In 1722 Samuel Clark, an original proprietor of New Milford and merchant from Milford, had a portion of his share of land surveyed in the southerly part of town known then as Shepaug Neck, which later became Bridgewater. Joseph Treat, grandson of Robert Treat, a colonial governor of Connecticut was an early settler along with the four sons of Jeremiah Canfield, Sr. Descendants of these families played a prominent role in the early history of the area. The first school district was established in 1758. By the latter part of the 18th century, petitions were made to New Milford for a separate ecclesiastical society, a request granted in 1803. A meetinghouse, the present Congregational Church, was erected in 1807. Most early settlers were Congregationalists, but other faiths were represented as well. Until about 1800, a Baptist church stood on what is now called Christian Street. Episcopal worship began in private homes around 1810, and a church was built in 1836. The St. Mark’s Episcopal Church of today was erected in 1859.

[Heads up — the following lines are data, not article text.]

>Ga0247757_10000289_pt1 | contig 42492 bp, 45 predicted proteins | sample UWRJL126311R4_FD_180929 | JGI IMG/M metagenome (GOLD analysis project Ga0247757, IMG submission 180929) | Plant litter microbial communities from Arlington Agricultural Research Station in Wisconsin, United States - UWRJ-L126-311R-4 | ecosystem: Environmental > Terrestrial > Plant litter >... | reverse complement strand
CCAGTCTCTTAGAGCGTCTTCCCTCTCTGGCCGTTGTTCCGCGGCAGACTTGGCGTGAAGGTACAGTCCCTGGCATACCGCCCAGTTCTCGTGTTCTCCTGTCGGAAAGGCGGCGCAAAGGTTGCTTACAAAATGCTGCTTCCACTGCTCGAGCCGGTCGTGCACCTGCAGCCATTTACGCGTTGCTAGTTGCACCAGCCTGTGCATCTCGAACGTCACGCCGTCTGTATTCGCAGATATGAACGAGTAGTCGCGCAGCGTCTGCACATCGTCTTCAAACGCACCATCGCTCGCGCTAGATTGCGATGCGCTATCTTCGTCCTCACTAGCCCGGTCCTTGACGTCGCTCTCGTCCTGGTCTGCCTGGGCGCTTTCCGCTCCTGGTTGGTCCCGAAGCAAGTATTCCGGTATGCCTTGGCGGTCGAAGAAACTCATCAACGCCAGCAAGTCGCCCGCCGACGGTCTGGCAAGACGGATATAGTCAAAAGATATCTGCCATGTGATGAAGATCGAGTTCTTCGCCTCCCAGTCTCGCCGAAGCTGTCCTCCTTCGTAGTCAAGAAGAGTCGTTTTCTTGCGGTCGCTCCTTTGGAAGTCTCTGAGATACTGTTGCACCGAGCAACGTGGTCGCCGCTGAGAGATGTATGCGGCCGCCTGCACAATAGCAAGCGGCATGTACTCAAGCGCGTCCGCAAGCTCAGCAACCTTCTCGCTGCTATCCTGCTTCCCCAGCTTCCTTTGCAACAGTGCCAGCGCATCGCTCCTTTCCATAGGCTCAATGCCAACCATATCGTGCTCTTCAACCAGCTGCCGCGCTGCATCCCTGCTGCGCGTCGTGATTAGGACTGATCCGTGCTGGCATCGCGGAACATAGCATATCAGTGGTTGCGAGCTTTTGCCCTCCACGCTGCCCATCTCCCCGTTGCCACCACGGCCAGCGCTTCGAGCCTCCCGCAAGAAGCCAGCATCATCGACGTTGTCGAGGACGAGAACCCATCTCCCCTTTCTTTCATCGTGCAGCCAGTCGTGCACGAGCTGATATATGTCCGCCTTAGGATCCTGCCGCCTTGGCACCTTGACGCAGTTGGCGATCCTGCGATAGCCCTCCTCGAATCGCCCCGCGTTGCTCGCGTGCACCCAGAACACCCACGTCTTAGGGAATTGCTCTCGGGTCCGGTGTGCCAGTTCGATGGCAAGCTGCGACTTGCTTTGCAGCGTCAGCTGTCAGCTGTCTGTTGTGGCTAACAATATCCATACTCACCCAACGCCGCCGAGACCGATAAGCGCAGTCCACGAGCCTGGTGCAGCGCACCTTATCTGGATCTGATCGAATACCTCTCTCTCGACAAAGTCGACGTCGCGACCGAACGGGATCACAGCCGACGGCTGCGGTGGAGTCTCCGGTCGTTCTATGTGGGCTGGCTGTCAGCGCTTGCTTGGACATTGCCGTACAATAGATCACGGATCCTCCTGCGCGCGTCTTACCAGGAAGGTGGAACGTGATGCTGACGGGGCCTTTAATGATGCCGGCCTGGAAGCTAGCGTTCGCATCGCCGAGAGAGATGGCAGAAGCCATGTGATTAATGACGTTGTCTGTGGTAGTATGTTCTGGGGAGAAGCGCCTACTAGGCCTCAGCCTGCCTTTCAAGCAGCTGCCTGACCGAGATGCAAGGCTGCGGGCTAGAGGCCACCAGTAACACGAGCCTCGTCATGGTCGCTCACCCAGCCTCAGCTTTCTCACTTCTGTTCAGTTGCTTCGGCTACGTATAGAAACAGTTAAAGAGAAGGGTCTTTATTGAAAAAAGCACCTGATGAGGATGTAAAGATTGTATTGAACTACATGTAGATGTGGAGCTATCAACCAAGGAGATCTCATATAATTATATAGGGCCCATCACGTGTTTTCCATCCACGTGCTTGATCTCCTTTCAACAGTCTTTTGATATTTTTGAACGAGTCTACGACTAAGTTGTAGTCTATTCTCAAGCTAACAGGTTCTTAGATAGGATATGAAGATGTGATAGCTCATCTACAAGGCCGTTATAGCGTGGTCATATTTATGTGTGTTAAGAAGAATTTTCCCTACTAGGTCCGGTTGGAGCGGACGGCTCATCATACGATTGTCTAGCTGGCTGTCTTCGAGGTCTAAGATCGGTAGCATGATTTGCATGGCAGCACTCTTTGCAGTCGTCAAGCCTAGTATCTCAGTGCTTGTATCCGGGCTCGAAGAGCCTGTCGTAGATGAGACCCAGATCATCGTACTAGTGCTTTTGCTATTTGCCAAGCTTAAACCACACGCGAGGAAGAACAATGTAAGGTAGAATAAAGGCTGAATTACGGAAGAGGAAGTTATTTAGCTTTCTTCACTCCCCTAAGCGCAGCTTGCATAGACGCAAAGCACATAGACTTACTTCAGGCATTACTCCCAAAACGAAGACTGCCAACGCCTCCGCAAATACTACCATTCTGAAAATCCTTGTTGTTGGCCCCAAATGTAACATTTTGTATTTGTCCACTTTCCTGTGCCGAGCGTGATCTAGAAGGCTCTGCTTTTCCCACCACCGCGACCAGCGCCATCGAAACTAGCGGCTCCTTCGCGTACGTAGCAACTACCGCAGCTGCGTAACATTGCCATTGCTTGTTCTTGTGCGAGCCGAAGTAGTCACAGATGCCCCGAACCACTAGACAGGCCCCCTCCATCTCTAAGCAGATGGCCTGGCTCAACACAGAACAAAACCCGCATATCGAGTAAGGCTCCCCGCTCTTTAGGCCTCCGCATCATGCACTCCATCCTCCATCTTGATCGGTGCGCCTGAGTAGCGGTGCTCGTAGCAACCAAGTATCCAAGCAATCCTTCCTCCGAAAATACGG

The early town of Bridgewater was divided into several districts, each having its own store, school, mills, blacksmith and woodworking shops. Dairy farming developed in the 19th century and tobacco was grown as a cash crop. Brdgewwater was incorporated in 1856. Hat making flourished from 1823 to 1870 when Glover Sanford & Sons had a factory on Hat Shop Hill Road. For some years, Bridgewater was the boyhood home of Captain William D. Burnham, director and company manager of the American Hawaiian Steamship Company. His generous bequests made possible the library and school on Main Street that bear his name. The town was also the birthplace and place of business for Charles B. Thompson, a leading pioneer in mail-order selling. In 1899, he built a building for his business in the center of town which is now the Village Store and post office. Bridgewater today is largely residential with limited commercial areas and vast open space conserved for future generations.
Source: Bridgewater Historical Society and the Connecticut Historical Commission (1979)